A few weeks back, the Muze family officially tapped into the realm of live independent musician showcases and hosted its very first writers round here in Nashville. Luckily, everything went remarkably well, and you can rest assured knowing that there will be follow-up shows to come in due time. Whether it’s here in Nashville or somewhere else entirely, there’s no shortage of musical artists looking to present their original songs before a gracious crowd whenever the opportunity presents itself.
However, there’s any number of things that can go wrong when live musicians get together for an event like this. If you’ve ever played a writers round, you know how exciting and productive it can be. It’s the perfect place to demonstrate your talent and expand your musician network. That being said, there’s also a good chance you’ve encountered a complication or two at times. In this week’s piece, I want to illustrate proper ways to deal with problems during a writers round if you’re an aspiring musician.
1. You forget the words to your song
This is a simple slip of both the mind and the tongue that just about every musician experiences from time to time, but it’s frustrating and scary when it happens. All the same, there’s really no need to panic. Take a moment, compose yourself, and move on. You can either play right through it or — if you’re lighthearted and tactful about it — stop the song altogether. Chuckle, point out the obvious (you forgot the words), share a silly moment with the crowd, and pick back up where you left off. It’s really not a big deal.
2. You make an instrumental mistake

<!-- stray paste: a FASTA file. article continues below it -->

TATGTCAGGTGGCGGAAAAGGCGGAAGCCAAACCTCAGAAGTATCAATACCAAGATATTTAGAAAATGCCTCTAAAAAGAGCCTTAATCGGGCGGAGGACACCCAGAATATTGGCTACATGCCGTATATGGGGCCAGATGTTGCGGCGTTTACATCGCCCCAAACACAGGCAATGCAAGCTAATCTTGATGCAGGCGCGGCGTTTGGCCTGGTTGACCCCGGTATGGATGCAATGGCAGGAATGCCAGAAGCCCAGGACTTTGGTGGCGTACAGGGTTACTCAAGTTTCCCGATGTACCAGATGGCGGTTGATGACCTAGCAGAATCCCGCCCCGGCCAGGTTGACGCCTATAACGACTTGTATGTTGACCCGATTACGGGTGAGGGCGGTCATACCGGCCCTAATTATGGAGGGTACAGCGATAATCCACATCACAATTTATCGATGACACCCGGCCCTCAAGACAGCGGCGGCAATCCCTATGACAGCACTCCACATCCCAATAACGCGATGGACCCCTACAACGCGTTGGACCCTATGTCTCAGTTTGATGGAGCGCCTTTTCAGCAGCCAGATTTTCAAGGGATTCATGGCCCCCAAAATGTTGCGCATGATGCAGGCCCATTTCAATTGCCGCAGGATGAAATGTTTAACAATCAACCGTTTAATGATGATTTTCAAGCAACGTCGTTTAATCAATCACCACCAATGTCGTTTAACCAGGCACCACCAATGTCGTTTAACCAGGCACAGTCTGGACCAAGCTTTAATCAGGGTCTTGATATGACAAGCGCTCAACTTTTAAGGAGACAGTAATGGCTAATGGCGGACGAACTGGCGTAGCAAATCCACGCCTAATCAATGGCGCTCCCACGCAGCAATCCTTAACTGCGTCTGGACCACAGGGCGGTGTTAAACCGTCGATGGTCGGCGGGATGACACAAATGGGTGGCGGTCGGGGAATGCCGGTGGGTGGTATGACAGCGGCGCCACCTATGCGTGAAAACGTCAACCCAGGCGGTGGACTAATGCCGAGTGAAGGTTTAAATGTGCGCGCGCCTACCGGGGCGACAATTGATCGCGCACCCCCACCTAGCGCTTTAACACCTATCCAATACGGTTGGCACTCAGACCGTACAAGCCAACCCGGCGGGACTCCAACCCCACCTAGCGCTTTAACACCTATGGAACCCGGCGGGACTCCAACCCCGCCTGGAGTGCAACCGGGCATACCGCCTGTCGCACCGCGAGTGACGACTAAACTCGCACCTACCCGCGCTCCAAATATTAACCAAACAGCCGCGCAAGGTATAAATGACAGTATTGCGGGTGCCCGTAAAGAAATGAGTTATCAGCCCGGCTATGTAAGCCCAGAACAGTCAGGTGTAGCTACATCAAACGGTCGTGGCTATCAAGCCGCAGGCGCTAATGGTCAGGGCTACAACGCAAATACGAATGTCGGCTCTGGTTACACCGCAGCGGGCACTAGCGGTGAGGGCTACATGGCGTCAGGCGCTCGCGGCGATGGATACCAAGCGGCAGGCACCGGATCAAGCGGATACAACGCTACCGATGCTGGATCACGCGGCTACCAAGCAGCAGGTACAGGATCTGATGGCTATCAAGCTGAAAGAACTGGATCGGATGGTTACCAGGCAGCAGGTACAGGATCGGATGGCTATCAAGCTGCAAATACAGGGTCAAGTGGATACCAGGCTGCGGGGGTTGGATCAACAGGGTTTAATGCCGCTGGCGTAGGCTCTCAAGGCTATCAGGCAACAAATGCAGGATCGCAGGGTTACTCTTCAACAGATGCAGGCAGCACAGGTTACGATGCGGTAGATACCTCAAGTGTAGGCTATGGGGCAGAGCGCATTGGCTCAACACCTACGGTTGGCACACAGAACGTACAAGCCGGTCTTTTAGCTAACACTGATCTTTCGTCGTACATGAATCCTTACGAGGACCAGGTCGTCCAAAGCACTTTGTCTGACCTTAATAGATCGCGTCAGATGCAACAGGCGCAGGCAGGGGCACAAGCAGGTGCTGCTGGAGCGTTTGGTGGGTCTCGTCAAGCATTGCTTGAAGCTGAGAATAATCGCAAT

It’s much the same as forgetting your lyrics, but this is honestly a much less significant screw up. Bear in mind in both instances that the crowd has NEVER heard this song before and likely won’t even know that you messed up, and playing the wrong chord is a far more subtle misstep than forgetting the words to a song. However, the solution remains the same – stay calm, compose yourself, don’t bring too much attention to the imperfection, and continue on with the song.
3. You forget a piece of equipment
I’ve said many times in many different ways that you need to be prepared, but nobody is perfect. If you forget your mic, your tuner, a capo, or something else, odds are there’s someone close by willing to spot you. Most places have extra microphones, and I’ve watched musicians pass capos/tuners back-and-forth throughout the show without a second thought. Thankfully, musicians tend to help out other musicians.
4. You don't have enough original songs
Most writers rounds only demand that you play three or four original songs. However, if you’re not quite there yet, it’s okay to throw a cover tune in there. It can be a fun way to get everyone involved and make people remember your performance.
5. You experience technical difficulties
This one is unique because it’s out of your control. Any number of technical difficulties are liable to rear their ugly heads during a show – the PA could go on the fritz during the song you were most excited to play, the sound guy could have forgotten to unmute your guitar, you might get a wave of nasty feedback, etc. It could be something other than a technical issue as well.
For instance, maybe you were accidentally double booked and you’re not able to perform. Regardless, the solution remains the same – DO NOT TAKE IT PERSONALLY. Things happen, and the best you can do is the best you can do when it comes to dealing with problems during a writers round across the board. Roll with the punches and brush it off. It’s not the end of the world.